No man will make a great leader who wants to do it all himself, or to get all the credit for doing it.
Scottish American industrialist, Andrew Carnegie, is famous for being one of the richest people in history, at one point surpassing John D Rockefeller as the richest American in the world. He led the expansion of America’s steel industry in the late 19th century, and devoted the last 18 years of his life to philanthropy, during which time he founded many charitable organisations. Carnegie’s career began as a telegrapher. By the 1860s, he had made investments in railroads, trains, and the oil industry, eventually accumulating more wealth as a bond salesman, which funded American enterprise in Europe. After building his steel company, he sold it in 1901 for $480 million, making him the richest American. His large scale philanthropic endeavours in later life had an emphasis on local libraries, education, science research and world peace. From his fortune, he built Carnegie Hall, Peace Palace, and more.
Carnegie came from humble beginnings. Born in Dunfermline, Scotland, he spent his early childhood in a typical weavers cottage with one main room, which the family shared with another weaver’s family. He attended Dunfermline’s free school, donated by Philanthropist Adam Rolland.
Carnegie’s uncle, political leader George Lauder, had a profound influence on him growing up. Lauder introduced him to the writings of Scottish heroes including William Wallace, Rob Roy, Robert the Bruce, and Robert Burns. When Carnegie was 13, his father began to struggle to make a living as a weaver, as the country was in starvation. His mother helped support the family by working for her brother and selling potted meats, soon becoming the primary breadwinner. Still struggling, the family moved to Pennsylvania, USA, to try for a better life.
In Allegheny, a growing industrial area, Carnegie’s first job as a bobbin boy at a cotton mill earned him $1.20 a week. A year later, he worked as a telegraph messenger boy. He proved himself to be a hard worker, and would memorise the locations of local businesses and their leaders. As he continued to pay close attention to his work, he eventually learned to translate telegraph signals by ear, and was promoted to operater.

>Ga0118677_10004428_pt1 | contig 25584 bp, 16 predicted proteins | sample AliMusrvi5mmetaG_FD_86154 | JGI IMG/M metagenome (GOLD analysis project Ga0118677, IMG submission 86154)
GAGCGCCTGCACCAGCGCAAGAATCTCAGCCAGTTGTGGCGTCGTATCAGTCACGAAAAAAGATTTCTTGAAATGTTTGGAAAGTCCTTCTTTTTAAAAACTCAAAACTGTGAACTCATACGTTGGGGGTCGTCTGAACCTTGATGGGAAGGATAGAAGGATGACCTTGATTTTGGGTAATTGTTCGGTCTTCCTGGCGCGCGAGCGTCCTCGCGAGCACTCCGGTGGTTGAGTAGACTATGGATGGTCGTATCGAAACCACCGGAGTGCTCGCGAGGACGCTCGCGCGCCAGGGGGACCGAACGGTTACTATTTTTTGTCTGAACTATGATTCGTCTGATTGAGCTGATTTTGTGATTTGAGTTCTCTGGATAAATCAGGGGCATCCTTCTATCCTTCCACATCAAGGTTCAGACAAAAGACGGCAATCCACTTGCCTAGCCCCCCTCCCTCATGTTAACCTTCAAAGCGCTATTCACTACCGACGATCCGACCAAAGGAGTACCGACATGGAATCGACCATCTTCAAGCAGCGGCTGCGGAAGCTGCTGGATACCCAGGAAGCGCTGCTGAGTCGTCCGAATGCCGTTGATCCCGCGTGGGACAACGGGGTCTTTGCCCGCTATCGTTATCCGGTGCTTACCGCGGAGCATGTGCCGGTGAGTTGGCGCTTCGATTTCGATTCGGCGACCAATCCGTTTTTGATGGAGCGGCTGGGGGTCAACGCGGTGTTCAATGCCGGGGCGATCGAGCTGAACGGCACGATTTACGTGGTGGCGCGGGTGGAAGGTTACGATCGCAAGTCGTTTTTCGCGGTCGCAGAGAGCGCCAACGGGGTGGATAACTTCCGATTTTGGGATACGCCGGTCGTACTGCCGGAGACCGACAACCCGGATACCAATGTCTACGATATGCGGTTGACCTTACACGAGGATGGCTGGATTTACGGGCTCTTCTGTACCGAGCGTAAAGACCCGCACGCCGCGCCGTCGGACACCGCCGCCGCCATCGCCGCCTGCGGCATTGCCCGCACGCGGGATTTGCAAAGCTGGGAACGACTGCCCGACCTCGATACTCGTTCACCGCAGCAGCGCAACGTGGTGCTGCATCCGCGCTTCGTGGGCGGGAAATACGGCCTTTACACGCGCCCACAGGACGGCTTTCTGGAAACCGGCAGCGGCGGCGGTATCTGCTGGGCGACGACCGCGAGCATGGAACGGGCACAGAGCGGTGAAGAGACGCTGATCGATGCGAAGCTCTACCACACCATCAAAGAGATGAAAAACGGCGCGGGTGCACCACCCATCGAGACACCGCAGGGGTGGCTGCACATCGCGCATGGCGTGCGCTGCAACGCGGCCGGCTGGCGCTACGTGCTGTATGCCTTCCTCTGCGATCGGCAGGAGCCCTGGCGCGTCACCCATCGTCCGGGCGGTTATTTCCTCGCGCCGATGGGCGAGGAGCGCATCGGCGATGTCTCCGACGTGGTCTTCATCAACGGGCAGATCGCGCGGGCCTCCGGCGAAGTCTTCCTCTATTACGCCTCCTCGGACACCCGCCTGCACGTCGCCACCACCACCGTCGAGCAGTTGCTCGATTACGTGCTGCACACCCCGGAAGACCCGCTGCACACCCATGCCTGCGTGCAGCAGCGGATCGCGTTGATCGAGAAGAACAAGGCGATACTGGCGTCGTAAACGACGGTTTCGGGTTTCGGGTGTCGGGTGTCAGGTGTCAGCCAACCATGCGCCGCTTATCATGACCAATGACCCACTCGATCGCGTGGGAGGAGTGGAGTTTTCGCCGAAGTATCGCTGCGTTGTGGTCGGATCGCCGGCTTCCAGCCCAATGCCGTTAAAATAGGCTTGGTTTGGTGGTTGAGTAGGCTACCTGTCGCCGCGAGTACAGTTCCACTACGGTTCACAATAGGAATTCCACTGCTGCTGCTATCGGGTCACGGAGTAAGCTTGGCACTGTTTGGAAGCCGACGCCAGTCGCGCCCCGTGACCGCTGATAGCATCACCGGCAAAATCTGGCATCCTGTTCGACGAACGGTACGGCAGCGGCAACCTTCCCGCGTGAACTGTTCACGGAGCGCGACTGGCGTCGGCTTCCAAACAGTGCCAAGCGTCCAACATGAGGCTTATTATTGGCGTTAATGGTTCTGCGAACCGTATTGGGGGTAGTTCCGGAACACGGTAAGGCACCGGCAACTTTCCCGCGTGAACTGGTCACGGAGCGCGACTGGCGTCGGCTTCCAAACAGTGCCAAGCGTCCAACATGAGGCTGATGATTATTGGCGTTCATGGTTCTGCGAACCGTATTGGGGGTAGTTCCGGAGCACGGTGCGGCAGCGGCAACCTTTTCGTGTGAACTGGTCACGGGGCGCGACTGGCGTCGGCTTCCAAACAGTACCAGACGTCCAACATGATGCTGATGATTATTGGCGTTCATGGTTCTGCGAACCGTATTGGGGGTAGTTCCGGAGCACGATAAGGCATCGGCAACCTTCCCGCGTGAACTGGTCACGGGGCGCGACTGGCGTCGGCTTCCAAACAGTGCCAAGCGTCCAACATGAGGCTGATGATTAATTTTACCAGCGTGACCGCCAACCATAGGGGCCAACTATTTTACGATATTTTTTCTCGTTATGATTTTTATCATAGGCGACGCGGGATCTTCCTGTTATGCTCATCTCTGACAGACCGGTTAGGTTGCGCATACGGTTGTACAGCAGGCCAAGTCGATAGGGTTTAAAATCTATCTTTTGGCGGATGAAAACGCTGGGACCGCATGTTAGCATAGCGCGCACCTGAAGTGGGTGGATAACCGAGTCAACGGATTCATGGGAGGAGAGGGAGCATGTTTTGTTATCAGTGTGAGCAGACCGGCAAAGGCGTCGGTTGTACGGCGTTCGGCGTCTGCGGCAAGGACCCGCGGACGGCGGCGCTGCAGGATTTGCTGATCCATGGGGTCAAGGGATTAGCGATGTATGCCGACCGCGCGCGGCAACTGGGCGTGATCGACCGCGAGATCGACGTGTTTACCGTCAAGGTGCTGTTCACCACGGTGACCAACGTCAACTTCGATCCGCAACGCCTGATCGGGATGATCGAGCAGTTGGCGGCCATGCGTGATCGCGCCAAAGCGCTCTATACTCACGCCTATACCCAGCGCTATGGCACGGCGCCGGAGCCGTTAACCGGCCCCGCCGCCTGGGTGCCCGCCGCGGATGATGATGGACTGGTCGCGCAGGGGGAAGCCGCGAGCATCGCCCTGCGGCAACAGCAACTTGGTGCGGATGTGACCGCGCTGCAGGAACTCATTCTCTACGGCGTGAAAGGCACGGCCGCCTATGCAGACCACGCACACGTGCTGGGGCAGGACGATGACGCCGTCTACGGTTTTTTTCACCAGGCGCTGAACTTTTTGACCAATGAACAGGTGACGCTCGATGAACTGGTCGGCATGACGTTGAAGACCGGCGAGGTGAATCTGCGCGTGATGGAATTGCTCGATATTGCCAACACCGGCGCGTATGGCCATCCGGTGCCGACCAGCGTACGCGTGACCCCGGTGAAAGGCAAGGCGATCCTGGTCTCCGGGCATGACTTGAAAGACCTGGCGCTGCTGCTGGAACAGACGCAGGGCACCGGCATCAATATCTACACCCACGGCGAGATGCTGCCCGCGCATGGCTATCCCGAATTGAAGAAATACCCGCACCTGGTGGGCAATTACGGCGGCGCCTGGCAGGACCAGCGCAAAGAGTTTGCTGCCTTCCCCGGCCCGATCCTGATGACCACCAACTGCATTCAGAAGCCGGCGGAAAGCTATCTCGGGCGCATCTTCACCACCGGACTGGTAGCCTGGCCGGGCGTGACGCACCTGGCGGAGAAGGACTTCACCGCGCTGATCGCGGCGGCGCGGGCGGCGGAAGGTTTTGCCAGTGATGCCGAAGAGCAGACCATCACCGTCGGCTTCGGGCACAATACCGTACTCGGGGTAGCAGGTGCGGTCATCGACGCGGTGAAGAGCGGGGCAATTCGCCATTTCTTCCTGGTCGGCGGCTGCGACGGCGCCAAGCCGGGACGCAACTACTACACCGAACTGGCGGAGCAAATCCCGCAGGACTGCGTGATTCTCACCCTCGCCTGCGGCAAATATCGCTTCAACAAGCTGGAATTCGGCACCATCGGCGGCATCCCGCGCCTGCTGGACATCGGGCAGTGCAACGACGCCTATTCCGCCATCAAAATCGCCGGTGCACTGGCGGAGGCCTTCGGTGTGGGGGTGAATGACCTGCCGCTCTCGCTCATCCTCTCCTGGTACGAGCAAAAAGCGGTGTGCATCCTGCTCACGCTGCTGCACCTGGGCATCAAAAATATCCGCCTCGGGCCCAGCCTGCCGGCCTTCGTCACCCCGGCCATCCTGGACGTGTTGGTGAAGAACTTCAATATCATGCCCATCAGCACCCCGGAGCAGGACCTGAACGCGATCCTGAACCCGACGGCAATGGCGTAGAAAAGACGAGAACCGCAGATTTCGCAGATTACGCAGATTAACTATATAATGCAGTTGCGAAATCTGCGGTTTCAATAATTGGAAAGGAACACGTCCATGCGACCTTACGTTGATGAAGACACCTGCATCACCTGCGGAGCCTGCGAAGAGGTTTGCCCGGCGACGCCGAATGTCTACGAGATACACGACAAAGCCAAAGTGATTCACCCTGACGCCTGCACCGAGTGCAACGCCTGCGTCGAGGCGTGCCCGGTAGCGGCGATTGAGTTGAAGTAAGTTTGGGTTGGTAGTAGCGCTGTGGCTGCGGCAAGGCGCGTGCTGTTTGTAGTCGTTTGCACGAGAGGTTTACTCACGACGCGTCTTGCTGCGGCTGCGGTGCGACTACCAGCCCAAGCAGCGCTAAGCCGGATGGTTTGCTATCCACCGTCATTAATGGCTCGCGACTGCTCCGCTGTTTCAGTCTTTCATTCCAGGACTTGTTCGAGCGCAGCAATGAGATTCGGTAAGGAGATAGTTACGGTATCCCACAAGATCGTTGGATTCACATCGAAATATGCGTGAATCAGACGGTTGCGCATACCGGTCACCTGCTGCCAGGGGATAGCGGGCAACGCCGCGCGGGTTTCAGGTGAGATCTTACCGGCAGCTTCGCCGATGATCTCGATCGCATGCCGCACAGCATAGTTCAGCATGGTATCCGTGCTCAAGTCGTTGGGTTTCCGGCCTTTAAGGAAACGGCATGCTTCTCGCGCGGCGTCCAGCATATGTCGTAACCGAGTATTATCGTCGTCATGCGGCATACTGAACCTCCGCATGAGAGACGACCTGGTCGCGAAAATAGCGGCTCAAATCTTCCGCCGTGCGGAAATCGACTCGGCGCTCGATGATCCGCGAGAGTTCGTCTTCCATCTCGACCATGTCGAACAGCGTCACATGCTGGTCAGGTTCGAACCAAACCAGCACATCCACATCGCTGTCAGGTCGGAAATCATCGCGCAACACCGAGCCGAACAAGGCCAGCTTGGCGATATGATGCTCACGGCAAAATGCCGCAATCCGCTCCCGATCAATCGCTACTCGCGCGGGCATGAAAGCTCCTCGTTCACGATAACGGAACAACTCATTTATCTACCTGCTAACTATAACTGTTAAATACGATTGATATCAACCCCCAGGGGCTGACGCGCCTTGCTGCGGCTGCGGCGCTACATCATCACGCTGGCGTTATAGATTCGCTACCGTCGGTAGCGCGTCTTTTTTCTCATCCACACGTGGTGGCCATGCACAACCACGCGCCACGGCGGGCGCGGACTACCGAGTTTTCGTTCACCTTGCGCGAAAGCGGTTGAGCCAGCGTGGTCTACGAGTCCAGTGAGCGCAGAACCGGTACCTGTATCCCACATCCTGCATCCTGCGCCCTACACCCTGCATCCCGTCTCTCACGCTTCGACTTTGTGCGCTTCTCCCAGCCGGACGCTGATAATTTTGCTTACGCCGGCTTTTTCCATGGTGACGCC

'People who are unable to motivate themselves must be content with mediocrity, no matter how impressive their other talents."
Education and a passion for reading was encouraged by Colonel James Anderson who opened his personal library to working boys on Saturday nights. Carnegie was greatly appreciative of this, and said that if he was wealthy one day, he would use his money to create opportunities for poor boys to be successful, just like the opportunities he had. At 24, he became superintendent of the Western Division of the railroad company. At this time, railroads were the first big businesses of America. He was trained and mentored by industrialist Thomas A Scott, who taught him about things such as management and cost control. Scott also assisted his introduction to investments, which would soon increase Carnegie’s wealth dramatically.
Throughout his career, Carnegie achieved many great things:
And, true to his word, Carnegie used his great wealth to further education and create opportunities for others to be successful, establishing public libraries across all English speaking countries, as well as funding scores of schools, libraries and charities.
Much wisdom and inspiration can be gleaned from Carnegie’s early life. He allowed himself to be shaped and taught by knowledgeable people who made themselves available. He understood the value of learning, and pursued education at every opportunity, even taking advantage of the menial jobs he started off in.
If you are starting small right now, I encourage you to put your whole heart into what is right in front of you. If you are prepared to work hard, and are eager to learn from the people above you, you will be sowing valuable seeds for the future.
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